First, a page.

by Rev. Dr. Joshua Long, First Presbyterian of Harrison
“There’s a Lot of Love Baked in Those Funeral Potatoes.” .
“To everything, there is a season.” So says the Teacher in Ecclesiastes 3 – and it seems that he knew what he was talking about. In the Church of Jesus Christ (at least in the West), we are seeing quite a few “mainstay” activities going by the wayside. Gone are the days of Mother-Daughter banquets each year in May. We are also seeing fewer and fewer churches doing Vacation Bible School each year – it used to be that parents could send their children to one pretty much every week throughout the summer at some church in town as a form of cheap summer babysitting, but not anymore. I’ve even heard some of my friends who are pastors talking about how it’s time to re-invent, re-imagine, or perhaps just completely scrap the idea of Sunday School each week, as it’s apparently becoming passé. The “cool churches” no longer do anything as old-fashioned as that – so naturally, the “wannabe cool churches” are following that lead.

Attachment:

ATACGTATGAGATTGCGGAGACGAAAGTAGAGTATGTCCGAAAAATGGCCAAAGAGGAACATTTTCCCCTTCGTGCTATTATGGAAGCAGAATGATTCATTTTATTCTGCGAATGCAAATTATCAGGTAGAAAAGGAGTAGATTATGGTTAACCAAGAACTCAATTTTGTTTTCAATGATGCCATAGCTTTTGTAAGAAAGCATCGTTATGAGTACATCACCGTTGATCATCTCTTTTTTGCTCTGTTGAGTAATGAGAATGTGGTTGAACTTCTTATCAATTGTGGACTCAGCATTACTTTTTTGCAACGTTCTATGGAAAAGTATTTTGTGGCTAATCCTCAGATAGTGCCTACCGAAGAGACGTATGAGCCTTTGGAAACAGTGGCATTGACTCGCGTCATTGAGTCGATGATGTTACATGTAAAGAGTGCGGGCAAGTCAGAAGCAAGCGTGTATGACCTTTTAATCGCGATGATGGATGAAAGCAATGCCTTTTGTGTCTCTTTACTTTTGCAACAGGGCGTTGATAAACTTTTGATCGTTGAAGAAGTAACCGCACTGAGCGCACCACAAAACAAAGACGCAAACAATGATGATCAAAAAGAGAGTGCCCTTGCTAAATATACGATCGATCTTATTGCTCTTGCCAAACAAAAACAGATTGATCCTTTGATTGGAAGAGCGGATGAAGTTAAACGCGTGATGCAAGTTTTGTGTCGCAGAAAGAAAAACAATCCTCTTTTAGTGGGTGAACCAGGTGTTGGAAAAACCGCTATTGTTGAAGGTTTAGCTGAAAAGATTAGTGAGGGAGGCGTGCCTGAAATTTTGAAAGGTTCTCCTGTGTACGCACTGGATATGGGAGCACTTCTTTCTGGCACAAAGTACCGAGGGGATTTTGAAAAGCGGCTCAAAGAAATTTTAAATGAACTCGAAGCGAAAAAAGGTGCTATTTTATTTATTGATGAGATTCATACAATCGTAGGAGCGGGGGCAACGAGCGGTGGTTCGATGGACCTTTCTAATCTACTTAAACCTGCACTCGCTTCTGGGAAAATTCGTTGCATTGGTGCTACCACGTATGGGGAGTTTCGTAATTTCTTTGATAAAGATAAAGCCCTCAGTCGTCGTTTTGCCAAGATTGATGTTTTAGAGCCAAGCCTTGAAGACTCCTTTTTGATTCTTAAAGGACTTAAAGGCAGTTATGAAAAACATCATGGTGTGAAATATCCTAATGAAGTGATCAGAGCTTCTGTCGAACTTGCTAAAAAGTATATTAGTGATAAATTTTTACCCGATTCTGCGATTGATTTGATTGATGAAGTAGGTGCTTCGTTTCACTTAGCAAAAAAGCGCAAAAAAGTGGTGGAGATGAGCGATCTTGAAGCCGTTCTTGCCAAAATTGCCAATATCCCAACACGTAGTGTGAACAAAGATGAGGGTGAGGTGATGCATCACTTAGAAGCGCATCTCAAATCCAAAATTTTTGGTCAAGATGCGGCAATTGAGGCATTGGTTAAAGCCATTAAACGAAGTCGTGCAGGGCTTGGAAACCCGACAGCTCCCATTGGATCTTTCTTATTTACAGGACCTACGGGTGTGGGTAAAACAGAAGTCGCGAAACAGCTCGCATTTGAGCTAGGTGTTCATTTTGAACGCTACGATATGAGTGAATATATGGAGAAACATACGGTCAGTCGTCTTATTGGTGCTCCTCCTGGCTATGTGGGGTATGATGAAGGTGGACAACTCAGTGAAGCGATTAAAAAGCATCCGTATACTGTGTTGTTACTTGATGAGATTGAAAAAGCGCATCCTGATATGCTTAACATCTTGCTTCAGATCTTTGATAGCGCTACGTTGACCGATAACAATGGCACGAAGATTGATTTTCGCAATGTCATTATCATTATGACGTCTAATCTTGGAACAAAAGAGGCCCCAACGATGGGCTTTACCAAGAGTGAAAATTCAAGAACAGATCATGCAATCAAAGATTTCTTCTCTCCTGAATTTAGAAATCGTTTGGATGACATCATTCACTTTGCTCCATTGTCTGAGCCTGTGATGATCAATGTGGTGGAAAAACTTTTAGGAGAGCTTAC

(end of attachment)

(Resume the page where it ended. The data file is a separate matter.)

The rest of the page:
One thing that I hope never goes away, though I fear it might be, is the old-fashioned funeral dinner. Funeral dinners are an incredible example of the Beloved Community at work. If you’ve never been to one, let me explain it for you: after calling hours, the funeral itself, and a graveside service, the family and friends of the deceased are usually quite hungry. Grief is tiring work, and often people are too nervous or upset to eat much before a funeral. A meal, therefore – and a free one at that! – is quite a gift, especially since often there are family members who have come in out of town. Few restaurants are able to accommodate large parties, especially ones that want to linger and visit since they haven’t seen each other for a while and don’t know when they’ll see each other again. Many churches, therefore, have a group or committee who hosts these wonderful meals. In my home church where I grew up, it was the TLC committee. Here in Harrison, it’s just the Bereavement Committee, which sounds weird, but most understand this is a committee to minister to the bereaved, not a committee to cause bereavement. (At least, I hope so!) Whenever a member passes away, we offer their families this gift – and if they agree to it, our gym is transformed into a place where hurting people can receive love, care, and a shocking amount of carbs.